Everyone worries sometimes. We live in a demanding world, and occasional stress is normal. But if your anxiety is acute, prolonged, or interferes with your daily life, you may be struggling with Generalized Anxiety Disorder (GAD).
Generalized Anxiety affects people of all ages and from all walks of life. Symptoms of Generalized Anxiety Disorder can be both physical and psychological.
Physical symptoms, which indicate hyperarousal, may include headaches, dizziness, shortness of breath, tension, muscle aches, palpitations, insomnia, extreme sweating, trembling, gastroenterological distress, and more.
Psychologically, you may experience dread, worry, irritability, restlessness, difficulty regulating emotions, inability to concentrate, or a sensation of being constantly on edge.
A variety of treatment modalities exist to address Generalized Anxiety Disorder, including Transcranial Magnetic Stimulation (TMS).
TMS is a safe, noninvasive procedure that has been in use since 1985 and was approved by the Food and Drug Administration (FDA) in 2008. It has been clinically proven to be an effective treatment for depression. But what does science say about the efficacy of TMS as a treatment for anxiety? Let’s take a look.
How Generalized Anxiety Manifests In The Brain
Generalized Anxiety Disorder is marked by irregularities within the frontal and limbic structures of the brain, as well as abnormalities in how these areas relate to and interact with one another. Both of these areas, among others, are heavily implicated in regulating the neurochemical processes that affect anxiety.
Important parts of the limbic structure involved in the production and regulation of anxiety include the amygdala, which is the emotional center of the brain, as well as the thalamus and hypothalamus, which are involved in changes in emotional reactivity.
In the frontal structure of the brain, the dorsolateral prefrontal cortex (DPFLC) is responsible for maintaining task goals and working with other parts of the brain in order to orchestrate goal attainment.
The anticipation of negative outcomes also involves a neural network that implicates these two areas.
Neuroimaging suggests that in individuals with Generalized Anxiety Disorder, the biological mechanisms that regulate emotions don’t work the way they should. When both anxious and nonanxious people begin to worry, the prefrontal cortex shows increased activation and the amygdala shows a decrease in activation. Patients with Generalized Anxiety Disorder, however, are unable to rebalance this shift in neural activity, which can negatively impact emotional regulation and result in anxiety.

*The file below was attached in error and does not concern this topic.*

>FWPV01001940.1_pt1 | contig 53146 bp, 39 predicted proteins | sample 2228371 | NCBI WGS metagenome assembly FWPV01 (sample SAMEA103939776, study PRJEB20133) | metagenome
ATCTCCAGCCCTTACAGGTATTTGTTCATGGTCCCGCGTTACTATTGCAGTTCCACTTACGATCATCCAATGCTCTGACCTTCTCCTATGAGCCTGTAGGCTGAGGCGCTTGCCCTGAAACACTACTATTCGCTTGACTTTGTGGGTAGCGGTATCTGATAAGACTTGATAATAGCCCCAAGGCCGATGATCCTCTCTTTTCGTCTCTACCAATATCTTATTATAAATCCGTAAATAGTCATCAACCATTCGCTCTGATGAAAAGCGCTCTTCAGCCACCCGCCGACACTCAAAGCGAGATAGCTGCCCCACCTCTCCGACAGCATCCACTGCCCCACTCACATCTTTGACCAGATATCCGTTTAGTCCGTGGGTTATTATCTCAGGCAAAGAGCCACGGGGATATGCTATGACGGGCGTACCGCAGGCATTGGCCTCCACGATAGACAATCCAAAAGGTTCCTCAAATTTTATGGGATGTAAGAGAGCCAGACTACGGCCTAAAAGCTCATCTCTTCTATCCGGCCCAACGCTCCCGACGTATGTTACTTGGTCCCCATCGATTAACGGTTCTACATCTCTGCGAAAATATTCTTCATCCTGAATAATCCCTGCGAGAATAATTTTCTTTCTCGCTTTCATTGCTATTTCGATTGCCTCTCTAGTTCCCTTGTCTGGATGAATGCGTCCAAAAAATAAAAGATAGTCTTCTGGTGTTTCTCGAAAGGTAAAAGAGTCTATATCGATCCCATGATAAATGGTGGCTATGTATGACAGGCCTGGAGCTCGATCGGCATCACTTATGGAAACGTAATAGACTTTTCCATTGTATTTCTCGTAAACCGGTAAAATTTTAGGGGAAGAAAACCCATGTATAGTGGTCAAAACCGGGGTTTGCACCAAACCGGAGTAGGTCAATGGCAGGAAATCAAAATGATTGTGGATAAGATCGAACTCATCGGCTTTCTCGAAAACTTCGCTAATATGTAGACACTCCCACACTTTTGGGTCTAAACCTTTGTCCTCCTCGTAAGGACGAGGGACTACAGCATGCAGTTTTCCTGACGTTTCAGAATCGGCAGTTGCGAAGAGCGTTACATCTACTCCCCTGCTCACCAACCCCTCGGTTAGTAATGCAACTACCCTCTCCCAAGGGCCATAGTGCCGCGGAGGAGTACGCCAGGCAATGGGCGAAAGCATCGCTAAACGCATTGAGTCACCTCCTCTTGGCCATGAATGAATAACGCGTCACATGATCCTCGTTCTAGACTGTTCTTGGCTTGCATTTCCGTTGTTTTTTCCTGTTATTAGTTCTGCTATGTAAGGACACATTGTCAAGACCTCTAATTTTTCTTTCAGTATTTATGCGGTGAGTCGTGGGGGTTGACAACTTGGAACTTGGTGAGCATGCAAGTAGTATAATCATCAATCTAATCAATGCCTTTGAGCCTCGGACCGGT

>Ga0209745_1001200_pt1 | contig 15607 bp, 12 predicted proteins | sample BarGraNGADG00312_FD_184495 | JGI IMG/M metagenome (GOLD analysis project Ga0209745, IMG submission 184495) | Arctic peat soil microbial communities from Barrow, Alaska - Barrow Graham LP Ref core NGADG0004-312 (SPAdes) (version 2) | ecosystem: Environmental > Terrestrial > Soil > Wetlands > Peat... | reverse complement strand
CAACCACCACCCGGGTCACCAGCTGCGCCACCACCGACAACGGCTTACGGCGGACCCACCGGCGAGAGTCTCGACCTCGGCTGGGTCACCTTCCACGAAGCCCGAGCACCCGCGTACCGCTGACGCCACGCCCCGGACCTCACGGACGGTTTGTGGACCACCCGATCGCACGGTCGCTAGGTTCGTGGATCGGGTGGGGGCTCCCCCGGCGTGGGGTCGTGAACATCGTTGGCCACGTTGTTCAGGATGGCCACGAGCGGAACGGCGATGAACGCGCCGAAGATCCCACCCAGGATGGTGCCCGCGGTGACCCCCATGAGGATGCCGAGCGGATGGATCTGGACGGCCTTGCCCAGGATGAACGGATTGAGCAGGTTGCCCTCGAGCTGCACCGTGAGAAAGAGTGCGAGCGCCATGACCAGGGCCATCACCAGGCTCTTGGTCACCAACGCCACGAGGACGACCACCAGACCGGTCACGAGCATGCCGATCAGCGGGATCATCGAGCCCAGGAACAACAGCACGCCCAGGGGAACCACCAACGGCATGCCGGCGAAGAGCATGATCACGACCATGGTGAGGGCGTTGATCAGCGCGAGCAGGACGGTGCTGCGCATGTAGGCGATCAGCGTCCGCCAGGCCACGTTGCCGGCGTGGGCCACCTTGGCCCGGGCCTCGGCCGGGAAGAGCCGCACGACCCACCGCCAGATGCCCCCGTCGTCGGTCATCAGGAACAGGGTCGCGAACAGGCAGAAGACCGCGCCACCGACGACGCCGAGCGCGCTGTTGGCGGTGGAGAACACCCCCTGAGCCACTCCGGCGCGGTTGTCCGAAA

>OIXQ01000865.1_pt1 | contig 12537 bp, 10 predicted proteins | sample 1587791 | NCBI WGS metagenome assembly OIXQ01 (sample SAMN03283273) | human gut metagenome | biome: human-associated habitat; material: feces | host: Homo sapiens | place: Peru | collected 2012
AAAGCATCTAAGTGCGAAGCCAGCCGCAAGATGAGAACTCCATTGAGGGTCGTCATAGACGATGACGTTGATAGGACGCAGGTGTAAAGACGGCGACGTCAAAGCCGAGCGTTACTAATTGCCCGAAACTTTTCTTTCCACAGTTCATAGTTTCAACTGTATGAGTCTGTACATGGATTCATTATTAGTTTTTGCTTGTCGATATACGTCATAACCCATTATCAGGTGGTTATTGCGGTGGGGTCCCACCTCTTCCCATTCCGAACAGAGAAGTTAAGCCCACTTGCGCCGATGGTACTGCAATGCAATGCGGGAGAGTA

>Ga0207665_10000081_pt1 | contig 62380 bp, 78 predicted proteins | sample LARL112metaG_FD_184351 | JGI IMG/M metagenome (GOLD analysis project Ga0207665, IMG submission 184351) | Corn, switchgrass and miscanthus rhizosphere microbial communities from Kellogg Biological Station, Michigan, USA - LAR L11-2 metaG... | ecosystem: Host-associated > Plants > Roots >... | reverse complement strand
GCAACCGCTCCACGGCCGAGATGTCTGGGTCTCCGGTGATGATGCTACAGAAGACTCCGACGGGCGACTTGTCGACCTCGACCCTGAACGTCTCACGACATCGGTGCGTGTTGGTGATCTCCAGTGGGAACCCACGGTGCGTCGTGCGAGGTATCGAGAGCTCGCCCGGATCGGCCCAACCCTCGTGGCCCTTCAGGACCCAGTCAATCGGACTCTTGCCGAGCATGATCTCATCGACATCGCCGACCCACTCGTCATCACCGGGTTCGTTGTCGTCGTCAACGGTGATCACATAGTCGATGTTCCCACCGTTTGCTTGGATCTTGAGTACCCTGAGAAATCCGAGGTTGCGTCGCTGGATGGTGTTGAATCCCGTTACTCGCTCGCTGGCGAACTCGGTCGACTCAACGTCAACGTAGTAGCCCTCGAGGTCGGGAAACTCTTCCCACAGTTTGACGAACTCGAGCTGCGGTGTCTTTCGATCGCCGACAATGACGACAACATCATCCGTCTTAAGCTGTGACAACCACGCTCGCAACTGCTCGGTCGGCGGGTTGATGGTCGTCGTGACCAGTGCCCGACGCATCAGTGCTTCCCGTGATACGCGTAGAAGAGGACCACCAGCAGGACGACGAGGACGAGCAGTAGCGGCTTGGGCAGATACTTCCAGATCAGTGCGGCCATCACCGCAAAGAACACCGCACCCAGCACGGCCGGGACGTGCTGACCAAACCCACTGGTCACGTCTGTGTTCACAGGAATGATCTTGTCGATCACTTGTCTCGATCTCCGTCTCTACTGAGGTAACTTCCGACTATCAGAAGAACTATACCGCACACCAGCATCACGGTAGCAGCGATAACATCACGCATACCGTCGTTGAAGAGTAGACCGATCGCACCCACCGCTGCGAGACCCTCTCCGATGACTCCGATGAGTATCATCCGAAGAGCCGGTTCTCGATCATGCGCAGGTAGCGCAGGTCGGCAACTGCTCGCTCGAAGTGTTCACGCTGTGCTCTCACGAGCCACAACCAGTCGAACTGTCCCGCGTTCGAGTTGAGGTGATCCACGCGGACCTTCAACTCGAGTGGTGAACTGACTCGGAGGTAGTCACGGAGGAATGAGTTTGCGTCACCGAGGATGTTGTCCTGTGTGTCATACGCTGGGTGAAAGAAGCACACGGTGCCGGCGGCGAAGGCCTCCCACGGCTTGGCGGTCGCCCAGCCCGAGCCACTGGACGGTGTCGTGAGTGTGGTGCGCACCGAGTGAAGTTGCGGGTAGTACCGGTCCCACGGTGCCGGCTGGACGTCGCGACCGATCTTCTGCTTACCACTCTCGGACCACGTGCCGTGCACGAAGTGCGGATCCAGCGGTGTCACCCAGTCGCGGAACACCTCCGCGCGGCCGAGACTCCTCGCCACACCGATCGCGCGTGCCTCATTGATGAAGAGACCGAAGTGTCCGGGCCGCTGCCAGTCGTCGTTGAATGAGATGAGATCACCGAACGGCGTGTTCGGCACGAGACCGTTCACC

How Can TMS for Anxiety Help?
Studies have demonstrated that participants receiving TMS treatment showed a clinically significant decrease in measurable anxiety symptoms, as well as improvements in emotional regulation, particularly around goal-directed behaviors and impulse control.
TMS therapy can successfully target specific regions like the prefrontal cortex that are responsible for regulating anxiety. The function of these areas can improve with stimulation, making them better able to regulate anxiety. TMS will also benefit the cortical and subcortical regions of the brain that the targeted area interacts with, improving functionality and communication within fronto-limbic networks.
What To Expect During TMS Treatment
TMS involves placing a coil near your head during brief outpatient procedures. The coil is a magnetic field generator that uses highly focused magnetic pulses to stimulate targeted areas of your brain where hyperactivity or low activity triggers anxiety. Although you will not feel the small electric currents that the coil creates, these currents activate neurons and enhance brain function.
Typically, patients attend five 20 to 40-minute sessions per week for five to six weeks. You will be able to travel to and from these sessions independently and resume your usual activities immediately afterwards. The procedure is non-invasive and you will remain awake during the session.
With TMS, our patients experience:
- Better overall mood
- Improved energy
- Increased ability to concentrate
- Reduced anxiety
- Increased motivation
- Greater interest in activities
- Normalized sleep and appetite
If you are struggling with symptoms of Generalized Anxiety Disorder, TMS can be a low-risk, highly effective method of treatment.
Learn More – Contact Us Today
For additional information about TMS, feel free to review our frequently asked questions and browse the rest of our blog.
To receive a comprehensive consultation, you can reach out to us by phone at 212-517-1867. Our Patient Care Coordinators will be happy to assist as you decide how to best move forward in your treatment. We’re ready to help you feel better.